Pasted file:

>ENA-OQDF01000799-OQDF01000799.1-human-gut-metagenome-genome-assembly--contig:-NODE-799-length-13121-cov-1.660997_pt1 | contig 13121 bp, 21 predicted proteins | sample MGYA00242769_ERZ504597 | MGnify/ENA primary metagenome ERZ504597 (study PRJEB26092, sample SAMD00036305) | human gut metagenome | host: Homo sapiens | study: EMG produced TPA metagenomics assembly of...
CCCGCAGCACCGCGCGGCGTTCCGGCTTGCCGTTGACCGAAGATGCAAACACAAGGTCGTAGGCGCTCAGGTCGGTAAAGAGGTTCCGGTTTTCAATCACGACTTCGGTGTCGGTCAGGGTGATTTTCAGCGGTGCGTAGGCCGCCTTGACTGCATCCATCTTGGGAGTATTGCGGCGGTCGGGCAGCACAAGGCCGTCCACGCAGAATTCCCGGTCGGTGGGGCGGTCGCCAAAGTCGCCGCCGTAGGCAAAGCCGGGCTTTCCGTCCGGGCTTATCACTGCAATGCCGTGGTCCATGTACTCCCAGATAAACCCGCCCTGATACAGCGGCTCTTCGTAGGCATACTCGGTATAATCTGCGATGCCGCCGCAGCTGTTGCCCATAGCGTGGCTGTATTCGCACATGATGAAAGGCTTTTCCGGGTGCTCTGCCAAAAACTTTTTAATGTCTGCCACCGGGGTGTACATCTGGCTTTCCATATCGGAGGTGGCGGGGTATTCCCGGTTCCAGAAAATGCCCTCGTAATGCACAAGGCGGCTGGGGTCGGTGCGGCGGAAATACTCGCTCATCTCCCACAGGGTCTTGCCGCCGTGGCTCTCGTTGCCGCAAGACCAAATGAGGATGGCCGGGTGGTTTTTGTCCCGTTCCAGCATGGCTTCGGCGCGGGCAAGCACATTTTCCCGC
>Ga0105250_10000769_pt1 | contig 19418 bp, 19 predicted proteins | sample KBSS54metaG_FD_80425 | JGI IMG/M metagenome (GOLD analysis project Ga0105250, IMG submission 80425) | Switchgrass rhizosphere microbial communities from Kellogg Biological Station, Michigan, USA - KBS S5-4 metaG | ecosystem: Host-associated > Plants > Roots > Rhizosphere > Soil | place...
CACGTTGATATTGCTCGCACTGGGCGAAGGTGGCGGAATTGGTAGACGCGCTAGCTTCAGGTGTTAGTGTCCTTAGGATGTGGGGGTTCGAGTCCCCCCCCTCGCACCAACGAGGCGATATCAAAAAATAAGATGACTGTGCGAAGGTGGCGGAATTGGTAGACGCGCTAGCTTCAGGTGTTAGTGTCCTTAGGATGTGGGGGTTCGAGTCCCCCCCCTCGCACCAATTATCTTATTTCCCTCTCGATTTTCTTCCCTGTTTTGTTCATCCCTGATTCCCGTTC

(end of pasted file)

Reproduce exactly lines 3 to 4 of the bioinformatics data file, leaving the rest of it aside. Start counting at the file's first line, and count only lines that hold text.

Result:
>Ga0105250_10000769_pt1 | contig 19418 bp, 19 predicted proteins | sample KBSS54metaG_FD_80425 | JGI IMG/M metagenome (GOLD analysis project Ga0105250, IMG submission 80425) | Switchgrass rhizosphere microbial communities from Kellogg Biological Station, Michigan, USA - KBS S5-4 metaG | ecosystem: Host-associated > Plants > Roots > Rhizosphere > Soil | place...
CACGTTGATATTGCTCGCACTGGGCGAAGGTGGCGGAATTGGTAGACGCGCTAGCTTCAGGTGTTAGTGTCCTTAGGATGTGGGGGTTCGAGTCCCCCCCCTCGCACCAACGAGGCGATATCAAAAAATAAGATGACTGTGCGAAGGTGGCGGAATTGGTAGACGCGCTAGCTTCAGGTGTTAGTGTCCTTAGGATGTGGGGGTTCGAGTCCCCCCCCTCGCACCAATTATCTTATTTCCCTCTCGATTTTCTTCCCTGTTTTGTTCATCCCTGATTCCCGTTC